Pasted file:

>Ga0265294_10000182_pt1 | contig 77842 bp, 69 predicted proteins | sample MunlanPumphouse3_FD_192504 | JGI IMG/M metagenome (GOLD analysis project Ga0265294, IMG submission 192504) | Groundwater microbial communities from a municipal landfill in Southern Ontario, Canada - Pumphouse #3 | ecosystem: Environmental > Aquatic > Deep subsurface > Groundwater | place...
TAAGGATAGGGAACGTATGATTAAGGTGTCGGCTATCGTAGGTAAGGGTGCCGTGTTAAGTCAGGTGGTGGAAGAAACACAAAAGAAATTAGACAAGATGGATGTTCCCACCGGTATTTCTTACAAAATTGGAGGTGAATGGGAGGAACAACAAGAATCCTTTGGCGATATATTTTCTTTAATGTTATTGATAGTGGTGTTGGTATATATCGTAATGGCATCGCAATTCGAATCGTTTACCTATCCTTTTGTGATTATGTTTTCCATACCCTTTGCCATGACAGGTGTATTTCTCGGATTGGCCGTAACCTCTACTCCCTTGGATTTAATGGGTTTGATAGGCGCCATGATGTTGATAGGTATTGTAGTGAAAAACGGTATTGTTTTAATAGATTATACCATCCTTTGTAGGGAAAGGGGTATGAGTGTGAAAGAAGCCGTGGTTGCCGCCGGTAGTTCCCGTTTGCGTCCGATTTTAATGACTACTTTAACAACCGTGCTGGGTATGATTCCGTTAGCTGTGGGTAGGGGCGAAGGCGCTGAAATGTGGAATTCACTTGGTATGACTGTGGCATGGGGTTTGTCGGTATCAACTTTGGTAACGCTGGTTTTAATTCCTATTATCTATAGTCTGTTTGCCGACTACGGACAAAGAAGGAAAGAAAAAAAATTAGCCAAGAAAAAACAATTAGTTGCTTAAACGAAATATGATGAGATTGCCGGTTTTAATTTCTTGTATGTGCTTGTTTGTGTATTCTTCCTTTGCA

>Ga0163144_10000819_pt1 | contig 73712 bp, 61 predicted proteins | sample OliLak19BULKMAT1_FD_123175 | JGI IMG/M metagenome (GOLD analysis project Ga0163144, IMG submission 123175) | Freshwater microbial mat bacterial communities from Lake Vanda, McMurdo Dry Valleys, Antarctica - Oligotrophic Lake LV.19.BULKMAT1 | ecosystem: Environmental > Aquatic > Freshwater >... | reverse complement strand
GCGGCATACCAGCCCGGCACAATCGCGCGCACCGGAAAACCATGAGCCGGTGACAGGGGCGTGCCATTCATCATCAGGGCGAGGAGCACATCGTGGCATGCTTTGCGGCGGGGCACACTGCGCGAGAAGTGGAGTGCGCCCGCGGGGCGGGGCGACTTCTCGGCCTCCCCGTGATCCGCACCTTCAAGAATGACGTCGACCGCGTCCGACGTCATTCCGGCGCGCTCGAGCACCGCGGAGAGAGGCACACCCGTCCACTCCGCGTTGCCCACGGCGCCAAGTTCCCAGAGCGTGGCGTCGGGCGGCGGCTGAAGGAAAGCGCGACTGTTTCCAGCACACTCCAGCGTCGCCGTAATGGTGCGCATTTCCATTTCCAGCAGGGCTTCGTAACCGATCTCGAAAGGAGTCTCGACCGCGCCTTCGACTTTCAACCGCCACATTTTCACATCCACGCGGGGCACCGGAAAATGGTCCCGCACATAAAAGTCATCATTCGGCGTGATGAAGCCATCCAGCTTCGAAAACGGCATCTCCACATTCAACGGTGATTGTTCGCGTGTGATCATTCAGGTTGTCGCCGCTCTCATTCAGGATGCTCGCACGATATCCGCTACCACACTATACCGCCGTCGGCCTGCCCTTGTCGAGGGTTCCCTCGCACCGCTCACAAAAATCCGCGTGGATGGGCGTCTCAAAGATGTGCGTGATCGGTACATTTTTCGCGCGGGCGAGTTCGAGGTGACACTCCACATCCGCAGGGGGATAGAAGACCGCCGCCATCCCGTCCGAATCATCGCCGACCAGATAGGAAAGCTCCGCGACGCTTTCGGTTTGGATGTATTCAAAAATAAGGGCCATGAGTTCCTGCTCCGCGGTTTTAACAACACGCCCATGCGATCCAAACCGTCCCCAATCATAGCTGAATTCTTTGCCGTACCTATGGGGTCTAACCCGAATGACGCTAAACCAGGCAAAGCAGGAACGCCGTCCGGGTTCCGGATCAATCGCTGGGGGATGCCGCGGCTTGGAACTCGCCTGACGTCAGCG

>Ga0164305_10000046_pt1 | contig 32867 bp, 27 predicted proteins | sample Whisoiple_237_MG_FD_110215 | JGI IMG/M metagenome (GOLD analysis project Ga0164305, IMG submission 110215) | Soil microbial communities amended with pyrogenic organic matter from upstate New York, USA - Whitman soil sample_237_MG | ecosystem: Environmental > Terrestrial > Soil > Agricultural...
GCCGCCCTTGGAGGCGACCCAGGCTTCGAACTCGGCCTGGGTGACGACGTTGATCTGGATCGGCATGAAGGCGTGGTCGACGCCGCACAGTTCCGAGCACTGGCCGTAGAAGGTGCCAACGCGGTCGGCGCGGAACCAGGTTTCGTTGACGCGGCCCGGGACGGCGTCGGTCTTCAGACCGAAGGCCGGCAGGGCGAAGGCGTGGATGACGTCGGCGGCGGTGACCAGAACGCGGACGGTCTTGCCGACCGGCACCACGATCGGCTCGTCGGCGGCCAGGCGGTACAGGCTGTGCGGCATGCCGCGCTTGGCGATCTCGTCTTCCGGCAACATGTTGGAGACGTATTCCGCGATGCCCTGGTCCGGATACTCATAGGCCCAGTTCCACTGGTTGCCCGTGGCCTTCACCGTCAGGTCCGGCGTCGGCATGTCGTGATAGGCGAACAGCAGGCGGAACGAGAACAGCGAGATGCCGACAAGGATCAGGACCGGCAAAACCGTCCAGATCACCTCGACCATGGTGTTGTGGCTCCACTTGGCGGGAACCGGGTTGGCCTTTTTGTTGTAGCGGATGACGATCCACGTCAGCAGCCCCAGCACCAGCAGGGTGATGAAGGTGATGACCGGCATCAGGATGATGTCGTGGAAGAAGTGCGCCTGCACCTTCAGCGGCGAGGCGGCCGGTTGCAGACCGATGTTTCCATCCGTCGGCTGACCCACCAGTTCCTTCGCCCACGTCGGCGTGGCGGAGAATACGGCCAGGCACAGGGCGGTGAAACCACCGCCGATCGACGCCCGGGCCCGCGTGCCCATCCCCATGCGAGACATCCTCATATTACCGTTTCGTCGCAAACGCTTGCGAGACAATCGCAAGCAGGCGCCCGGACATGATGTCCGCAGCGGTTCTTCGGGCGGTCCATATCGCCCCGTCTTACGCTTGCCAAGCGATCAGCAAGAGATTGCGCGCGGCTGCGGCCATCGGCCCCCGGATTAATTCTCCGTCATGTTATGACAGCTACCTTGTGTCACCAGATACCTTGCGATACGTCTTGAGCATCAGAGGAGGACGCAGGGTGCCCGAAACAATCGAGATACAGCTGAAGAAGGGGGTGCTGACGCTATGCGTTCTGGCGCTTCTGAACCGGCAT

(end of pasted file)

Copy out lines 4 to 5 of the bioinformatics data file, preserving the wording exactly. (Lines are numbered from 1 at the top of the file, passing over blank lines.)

GCGGCATACCAGCCCGGCACAATCGCGCGCACCGGAAAACCATGAGCCGGTGACAGGGGCGTGCCATTCATCATCAGGGCGAGGAGCACATCGTGGCATGCTTTGCGGCGGGGCACACTGCGCGAGAAGTGGAGTGCGCCCGCGGGGCGGGGCGACTTCTCGGCCTCCCCGTGATCCGCACCTTCAAGAATGACGTCGACCGCGTCCGACGTCATTCCGGCGCGCTCGAGCACCGCGGAGAGAGGCACACCCGTCCACTCCGCGTTGCCCACGGCGCCAAGTTCCCAGAGCGTGGCGTCGGGCGGCGGCTGAAGGAAAGCGCGACTGTTTCCAGCACACTCCAGCGTCGCCGTAATGGTGCGCATTTCCATTTCCAGCAGGGCTTCGTAACCGATCTCGAAAGGAGTCTCGACCGCGCCTTCGACTTTCAACCGCCACATTTTCACATCCACGCGGGGCACCGGAAAATGGTCCCGCACATAAAAGTCATCATTCGGCGTGATGAAGCCATCCAGCTTCGAAAACGGCATCTCCACATTCAACGGTGATTGTTCGCGTGTGATCATTCAGGTTGTCGCCGCTCTCATTCAGGATGCTCGCACGATATCCGCTACCACACTATACCGCCGTCGGCCTGCCCTTGTCGAGGGTTCCCTCGCACCGCTCACAAAAATCCGCGTGGATGGGCGTCTCAAAGATGTGCGTGATCGGTACATTTTTCGCGCGGGCGAGTTCGAGGTGACACTCCACATCCGCAGGGGGATAGAAGACCGCCGCCATCCCGTCCGAATCATCGCCGACCAGATAGGAAAGCTCCGCGACGCTTTCGGTTTGGATGTATTCAAAAATAAGGGCCATGAGTTCCTGCTCCGCGGTTTTAACAACACGCCCATGCGATCCAAACCGTCCCCAATCATAGCTGAATTCTTTGCCGTACCTATGGGGTCTAACCCGAATGACGCTAAACCAGGCAAAGCAGGAACGCCGTCCGGGTTCCGGATCAATCGCTGGGGGATGCCGCGGCTTGGAACTCGCCTGACGTCAGCG

>Ga0164305_10000046_pt1 | contig 32867 bp, 27 predicted proteins | sample Whisoiple_237_MG_FD_110215 | JGI IMG/M metagenome (GOLD analysis project Ga0164305, IMG submission 110215) | Soil microbial communities amended with pyrogenic organic matter from upstate New York, USA - Whitman soil sample_237_MG | ecosystem: Environmental > Terrestrial > Soil > Agricultural...